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Patient Handout: Diabetes and Nutrition

Get the Nutrition 4-1-1

You’ve probably heard it before: eat your fruits and veggies, drink plenty of water, avoid junk foods. But did you know nutrition involves so much more than just getting in 3 square meals per day? Following a healthy diet gives you energy to do all of your favorite activities. Plus it can play a role in helping your body heal difficult wounds. A well-rounded, balanced diet can be challenging to follow when you have diabetes, but careful planning and a bit of knowledge can help you make nutritious choices for a healthy lifestyle that can manage your diabetes.

The Basics Behind Diabetes

Insulin, blood sugar, glycemia: oh my! Diabetes is a disorder of the metabolism, which affects how the pancreas makes insulin to regulate the amount of sugar, or glucose, in your blood. As the body digests carbohydrates and releases nutrients into the bloodstream after eating, insulin helps move glucose into the body’s cells for energy. With diabetes, however, the body either does not use or make enough insulin, affecting how you function on a day-to-day basis.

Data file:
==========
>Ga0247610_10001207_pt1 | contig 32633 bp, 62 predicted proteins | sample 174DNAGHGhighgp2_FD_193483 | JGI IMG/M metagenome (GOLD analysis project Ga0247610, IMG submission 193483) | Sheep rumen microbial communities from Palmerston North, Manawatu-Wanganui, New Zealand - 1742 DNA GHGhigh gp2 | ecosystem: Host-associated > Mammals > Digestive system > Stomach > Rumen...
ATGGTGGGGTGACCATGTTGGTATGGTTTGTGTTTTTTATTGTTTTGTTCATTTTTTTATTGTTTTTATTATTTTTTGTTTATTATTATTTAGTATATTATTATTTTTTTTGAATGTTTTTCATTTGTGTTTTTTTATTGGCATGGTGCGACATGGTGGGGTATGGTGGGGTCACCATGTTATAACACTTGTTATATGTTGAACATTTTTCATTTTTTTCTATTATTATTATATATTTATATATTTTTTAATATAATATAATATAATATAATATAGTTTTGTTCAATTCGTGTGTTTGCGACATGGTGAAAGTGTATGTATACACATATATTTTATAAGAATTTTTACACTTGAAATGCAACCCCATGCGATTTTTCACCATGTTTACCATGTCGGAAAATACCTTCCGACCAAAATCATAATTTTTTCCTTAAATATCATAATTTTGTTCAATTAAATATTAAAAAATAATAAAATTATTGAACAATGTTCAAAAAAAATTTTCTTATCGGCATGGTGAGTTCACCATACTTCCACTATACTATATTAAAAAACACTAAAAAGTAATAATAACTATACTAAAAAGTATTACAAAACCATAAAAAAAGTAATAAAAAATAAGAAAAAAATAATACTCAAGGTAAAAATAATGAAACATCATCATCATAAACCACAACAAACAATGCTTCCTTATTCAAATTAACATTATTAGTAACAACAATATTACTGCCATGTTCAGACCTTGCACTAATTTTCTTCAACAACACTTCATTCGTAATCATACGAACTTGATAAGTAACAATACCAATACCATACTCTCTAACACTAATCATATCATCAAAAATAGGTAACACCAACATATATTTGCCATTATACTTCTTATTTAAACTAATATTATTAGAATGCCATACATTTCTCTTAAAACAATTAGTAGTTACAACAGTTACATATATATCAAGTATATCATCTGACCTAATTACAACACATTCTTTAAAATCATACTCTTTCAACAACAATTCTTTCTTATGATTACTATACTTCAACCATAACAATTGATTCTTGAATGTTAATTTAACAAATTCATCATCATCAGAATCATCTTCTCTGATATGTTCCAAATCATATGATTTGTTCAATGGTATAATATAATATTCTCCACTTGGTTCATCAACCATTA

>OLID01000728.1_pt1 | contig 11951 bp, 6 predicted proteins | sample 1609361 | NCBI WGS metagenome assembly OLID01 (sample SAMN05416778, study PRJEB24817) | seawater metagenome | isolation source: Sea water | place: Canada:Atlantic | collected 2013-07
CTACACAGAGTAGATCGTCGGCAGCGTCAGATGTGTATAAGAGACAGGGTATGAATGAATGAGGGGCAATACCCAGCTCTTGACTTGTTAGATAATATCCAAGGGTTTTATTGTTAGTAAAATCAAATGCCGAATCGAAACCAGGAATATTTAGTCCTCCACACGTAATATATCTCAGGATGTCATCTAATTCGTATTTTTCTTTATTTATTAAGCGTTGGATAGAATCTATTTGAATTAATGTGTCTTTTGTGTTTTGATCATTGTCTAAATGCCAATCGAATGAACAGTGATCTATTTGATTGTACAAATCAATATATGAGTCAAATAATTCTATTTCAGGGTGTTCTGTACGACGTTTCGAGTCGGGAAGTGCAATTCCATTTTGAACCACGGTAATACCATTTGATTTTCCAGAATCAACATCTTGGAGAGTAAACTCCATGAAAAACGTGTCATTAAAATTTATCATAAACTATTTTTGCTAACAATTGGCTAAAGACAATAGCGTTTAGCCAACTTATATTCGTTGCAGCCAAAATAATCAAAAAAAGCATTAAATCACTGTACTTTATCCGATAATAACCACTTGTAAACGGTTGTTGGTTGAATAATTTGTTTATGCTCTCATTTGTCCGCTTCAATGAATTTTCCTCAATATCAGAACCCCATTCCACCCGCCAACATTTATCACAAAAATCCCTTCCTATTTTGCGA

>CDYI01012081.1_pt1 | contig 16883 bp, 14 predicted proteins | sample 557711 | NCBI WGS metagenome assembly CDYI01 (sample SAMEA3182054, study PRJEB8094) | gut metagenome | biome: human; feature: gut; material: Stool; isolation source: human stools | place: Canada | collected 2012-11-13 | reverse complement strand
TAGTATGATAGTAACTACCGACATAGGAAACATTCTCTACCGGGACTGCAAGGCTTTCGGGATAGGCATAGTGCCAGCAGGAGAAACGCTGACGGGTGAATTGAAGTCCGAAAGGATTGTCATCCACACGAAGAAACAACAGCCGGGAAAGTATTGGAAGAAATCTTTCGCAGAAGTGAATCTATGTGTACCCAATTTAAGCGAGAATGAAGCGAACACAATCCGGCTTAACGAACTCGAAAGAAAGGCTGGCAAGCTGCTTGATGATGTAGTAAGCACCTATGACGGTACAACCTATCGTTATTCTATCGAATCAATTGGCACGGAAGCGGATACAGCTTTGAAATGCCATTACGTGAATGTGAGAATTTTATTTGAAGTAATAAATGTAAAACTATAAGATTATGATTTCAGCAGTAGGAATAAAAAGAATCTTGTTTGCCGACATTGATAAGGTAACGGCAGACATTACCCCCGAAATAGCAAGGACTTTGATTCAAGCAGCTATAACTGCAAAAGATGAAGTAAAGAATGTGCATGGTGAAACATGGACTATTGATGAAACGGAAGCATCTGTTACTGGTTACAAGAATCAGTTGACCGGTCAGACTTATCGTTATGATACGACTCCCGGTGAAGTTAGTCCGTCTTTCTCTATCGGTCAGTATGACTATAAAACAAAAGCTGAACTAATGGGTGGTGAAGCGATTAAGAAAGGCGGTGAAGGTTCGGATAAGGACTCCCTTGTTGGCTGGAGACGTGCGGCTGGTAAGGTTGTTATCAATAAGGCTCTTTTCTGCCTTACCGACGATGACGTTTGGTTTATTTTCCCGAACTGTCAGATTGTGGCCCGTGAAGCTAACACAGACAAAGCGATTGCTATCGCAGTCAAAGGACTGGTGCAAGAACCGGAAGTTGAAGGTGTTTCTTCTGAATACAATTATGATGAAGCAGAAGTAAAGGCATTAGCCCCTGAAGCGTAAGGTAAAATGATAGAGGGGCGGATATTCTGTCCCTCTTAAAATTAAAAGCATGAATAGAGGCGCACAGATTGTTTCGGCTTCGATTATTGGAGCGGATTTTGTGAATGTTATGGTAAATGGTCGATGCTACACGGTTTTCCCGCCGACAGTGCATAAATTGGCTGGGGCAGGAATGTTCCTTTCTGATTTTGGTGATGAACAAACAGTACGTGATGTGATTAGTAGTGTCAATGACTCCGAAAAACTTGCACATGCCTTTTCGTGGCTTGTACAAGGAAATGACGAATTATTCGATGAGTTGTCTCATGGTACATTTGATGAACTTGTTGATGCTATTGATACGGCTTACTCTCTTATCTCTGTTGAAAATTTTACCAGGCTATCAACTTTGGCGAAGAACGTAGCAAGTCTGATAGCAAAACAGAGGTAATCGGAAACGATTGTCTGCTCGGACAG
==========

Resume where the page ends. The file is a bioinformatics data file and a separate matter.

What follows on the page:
There are 3 types of diabetes:

  • Type 1, in which the immune system attacks and destroys the pancreas’s cells that make insulin. This type must be treated with an additional insulin prescription. You may have heard of this referred to as “juvenile diabetes.”
  • Type 2, in which the body creates an insulin resistance and cannot make enough insulin to keep a normal blood sugar level. It can be treated effectively with healthy behavior changes, including diet, exercise, and medication. Type 2 is the most common form of diabetes.
  • Gestational, which only develops during pregnancy. Most women return to more normal blood glucose levels after giving birth, but they should be monitored afterwards because they are at higher risk of developing type 2 diabetes later in life.